Meet with a mission

Author: 
Paul Nolan

Much has been written about the irony of technology connecting people globally while simultaneously disconnecting us on a human level. My iPhone sends me a weekly report on how much screen time I logged and how that compares to the previous week. Up to this point, I haven’t stopped to consider how the screen time total correlates to the quality of personal connections I’ve had during the week. I’m going to start doing that.

My son and I watched the NBA finals a thousand miles apart. He’d text me a comment about something that happened and I’d reply. In game six, he complained about a foul that was called on a particular play (he’s especially frustrated with NBA referees these days), and I started to tap out my response when my phone rang. He was calling. The 22-year-old decided it made more sense to share our analysis verbally rather than through texts. I felt sheepish that it was his idea.

Ulrich Kellerer, a leadership expert and author, told Forbes, “When it comes to effective business communication, over reliance on technology at work can be a hindrance, especially when it ends up replacing face-to-face, human interaction.”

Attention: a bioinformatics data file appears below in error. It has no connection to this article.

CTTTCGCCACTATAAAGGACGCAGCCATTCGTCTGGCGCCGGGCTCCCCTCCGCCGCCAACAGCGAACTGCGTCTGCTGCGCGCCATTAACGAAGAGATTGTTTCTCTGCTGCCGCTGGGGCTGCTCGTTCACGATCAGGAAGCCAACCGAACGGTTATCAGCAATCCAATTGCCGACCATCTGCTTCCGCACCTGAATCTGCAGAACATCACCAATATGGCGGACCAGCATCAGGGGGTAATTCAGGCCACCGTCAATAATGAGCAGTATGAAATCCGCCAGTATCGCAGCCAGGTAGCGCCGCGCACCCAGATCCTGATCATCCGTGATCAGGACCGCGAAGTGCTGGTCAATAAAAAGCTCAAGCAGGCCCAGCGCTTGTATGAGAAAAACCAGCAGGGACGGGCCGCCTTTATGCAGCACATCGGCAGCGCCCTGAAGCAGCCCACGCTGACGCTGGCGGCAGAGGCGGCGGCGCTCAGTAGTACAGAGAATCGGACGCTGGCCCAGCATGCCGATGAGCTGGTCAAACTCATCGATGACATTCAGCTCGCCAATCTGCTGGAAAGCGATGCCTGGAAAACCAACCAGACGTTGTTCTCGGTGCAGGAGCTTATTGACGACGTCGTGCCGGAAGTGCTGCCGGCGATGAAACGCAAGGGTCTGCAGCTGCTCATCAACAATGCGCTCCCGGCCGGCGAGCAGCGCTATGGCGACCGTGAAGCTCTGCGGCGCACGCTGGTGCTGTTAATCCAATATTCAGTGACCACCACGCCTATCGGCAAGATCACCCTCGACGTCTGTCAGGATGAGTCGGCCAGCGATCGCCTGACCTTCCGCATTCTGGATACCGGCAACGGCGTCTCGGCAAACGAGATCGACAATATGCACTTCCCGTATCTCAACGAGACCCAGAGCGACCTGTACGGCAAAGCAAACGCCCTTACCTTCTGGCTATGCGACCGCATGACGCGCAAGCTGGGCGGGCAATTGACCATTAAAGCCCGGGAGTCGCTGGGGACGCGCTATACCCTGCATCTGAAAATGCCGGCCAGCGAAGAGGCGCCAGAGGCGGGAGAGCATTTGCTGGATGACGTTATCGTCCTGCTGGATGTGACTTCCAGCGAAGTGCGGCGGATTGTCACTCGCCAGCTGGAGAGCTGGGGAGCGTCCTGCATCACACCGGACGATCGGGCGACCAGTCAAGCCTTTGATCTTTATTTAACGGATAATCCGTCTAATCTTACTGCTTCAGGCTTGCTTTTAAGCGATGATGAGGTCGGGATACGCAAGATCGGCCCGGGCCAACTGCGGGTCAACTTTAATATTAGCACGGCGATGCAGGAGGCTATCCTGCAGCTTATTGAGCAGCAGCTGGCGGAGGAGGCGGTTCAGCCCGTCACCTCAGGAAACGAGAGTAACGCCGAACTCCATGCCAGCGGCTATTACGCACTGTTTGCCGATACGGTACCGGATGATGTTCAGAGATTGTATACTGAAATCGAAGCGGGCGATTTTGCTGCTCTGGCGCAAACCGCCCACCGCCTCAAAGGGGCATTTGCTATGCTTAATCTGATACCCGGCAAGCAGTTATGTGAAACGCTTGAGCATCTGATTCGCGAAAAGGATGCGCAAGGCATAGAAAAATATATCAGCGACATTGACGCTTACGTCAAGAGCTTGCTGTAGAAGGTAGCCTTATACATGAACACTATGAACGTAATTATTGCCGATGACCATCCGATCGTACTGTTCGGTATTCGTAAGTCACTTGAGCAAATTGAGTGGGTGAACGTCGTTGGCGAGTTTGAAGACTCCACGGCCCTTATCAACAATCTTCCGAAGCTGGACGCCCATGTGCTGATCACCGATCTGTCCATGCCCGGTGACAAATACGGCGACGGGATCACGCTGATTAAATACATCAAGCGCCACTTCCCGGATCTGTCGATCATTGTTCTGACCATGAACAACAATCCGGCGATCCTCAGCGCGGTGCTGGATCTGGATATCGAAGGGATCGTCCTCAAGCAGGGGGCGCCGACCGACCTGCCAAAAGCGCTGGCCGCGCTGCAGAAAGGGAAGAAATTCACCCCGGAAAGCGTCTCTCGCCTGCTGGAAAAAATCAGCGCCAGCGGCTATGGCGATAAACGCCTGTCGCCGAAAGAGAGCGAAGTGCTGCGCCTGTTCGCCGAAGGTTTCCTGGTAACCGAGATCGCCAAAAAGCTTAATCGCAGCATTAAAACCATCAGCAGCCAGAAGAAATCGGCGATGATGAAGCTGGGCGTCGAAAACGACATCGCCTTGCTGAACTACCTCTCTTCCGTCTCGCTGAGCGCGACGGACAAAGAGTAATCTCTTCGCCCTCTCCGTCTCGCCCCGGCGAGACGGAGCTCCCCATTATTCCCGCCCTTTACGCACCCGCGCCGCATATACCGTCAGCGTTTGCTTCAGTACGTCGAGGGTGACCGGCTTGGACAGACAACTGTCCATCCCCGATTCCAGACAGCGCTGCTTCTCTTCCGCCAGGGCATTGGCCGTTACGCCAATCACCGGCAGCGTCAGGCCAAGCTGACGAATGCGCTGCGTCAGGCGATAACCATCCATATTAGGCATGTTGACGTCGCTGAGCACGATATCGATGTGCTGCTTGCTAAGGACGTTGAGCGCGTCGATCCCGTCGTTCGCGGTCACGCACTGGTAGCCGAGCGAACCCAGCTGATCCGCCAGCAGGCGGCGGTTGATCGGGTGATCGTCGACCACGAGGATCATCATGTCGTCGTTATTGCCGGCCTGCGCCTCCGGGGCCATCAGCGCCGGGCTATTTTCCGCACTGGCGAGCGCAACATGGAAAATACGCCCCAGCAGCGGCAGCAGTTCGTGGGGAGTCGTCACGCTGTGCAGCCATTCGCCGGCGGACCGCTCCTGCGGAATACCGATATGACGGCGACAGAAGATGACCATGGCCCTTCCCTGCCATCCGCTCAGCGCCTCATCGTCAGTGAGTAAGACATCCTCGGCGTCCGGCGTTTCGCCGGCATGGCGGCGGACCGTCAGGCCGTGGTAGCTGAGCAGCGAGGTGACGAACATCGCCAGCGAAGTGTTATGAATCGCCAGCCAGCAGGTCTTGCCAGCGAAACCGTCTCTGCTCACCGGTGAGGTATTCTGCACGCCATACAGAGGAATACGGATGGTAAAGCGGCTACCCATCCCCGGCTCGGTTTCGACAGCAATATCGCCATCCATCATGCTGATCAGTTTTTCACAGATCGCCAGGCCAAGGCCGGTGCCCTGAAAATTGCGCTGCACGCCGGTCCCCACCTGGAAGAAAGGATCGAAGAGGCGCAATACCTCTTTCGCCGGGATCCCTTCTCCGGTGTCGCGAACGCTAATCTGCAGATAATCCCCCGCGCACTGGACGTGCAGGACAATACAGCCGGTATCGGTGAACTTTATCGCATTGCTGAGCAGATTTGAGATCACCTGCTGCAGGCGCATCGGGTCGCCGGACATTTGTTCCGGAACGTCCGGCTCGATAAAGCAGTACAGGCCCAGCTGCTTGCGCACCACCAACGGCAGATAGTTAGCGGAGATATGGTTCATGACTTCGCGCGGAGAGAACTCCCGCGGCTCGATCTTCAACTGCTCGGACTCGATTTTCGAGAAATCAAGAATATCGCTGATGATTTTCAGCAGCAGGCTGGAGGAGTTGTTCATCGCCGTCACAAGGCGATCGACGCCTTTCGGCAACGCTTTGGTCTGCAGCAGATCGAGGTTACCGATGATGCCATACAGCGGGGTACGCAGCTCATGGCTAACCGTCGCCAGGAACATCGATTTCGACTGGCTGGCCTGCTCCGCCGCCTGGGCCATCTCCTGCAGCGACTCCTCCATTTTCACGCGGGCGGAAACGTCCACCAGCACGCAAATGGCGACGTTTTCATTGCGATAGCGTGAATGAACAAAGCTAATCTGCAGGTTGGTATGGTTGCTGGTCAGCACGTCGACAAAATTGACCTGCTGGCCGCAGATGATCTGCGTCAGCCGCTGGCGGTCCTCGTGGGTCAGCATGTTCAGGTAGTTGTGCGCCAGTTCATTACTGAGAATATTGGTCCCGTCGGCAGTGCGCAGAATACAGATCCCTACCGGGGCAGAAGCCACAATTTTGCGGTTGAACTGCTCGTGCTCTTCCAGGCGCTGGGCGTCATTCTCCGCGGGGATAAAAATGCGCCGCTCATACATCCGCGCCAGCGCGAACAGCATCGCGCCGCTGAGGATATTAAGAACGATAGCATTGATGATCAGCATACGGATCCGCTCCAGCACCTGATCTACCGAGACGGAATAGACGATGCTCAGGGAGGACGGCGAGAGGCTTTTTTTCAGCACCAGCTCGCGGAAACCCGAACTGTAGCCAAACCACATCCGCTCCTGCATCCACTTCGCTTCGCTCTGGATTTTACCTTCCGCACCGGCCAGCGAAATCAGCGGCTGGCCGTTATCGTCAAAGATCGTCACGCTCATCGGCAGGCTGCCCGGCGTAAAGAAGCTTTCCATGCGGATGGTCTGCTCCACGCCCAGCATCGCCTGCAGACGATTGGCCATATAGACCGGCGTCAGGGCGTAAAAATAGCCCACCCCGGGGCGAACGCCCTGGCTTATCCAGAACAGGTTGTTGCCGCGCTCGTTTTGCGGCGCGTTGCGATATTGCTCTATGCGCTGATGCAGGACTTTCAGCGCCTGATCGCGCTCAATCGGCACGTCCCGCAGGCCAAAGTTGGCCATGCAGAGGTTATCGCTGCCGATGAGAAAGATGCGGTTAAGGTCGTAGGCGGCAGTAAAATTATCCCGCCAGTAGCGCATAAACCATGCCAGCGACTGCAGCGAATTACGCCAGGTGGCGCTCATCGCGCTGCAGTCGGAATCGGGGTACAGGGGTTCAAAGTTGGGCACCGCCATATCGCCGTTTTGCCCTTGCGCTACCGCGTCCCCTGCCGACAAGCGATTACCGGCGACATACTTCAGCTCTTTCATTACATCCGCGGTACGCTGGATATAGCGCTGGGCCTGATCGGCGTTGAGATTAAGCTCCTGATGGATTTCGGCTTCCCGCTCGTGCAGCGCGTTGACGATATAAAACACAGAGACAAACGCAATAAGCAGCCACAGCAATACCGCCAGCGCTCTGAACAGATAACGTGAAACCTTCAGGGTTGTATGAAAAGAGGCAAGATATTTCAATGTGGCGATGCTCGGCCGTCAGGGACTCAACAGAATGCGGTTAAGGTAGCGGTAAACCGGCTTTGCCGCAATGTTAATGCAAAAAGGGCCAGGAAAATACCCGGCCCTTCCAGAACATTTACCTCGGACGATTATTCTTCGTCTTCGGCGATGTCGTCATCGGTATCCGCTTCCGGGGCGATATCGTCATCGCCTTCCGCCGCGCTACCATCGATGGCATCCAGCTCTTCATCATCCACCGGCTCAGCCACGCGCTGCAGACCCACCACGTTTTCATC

While digital methods are not inherently detrimental, it is our intensifying relationship with the digital environment that leads to unhealthy habits that not only distract us from the “present,” but also negatively impact communication effectiveness, Kellerer says.

“Face-to-face interaction is still by far the most powerful way to achieve business goals. Connection is critical to building business relationships. Anyone working in sales knows that personal interactions yield better results.”

Kellerer says Harvard research shows that face-to-face requests are 34 times more likely to garner positive responses than emails. In a different survey, 67% of senior executives and managers said their organization’s productivity would increase if superiors communicated face-to-face more often.

“Business leaders must create environments in which digital communication is used strategically and personal communication is practiced and prioritized,” Kellerer says. “Technology is a necessary part of business today, but incorporating the human touch is what will give businesses the competitive edge in the digital marketplace.”

Priya Parker, who is the focus of our cover story, has energized the meetings industry with her creative ideas on how to make gatherings more purposeful, in business and in personal interactions. It’s not enough to just come together, Parker says. It’s imperative to gather with purpose.

I’m going to start doing that more also.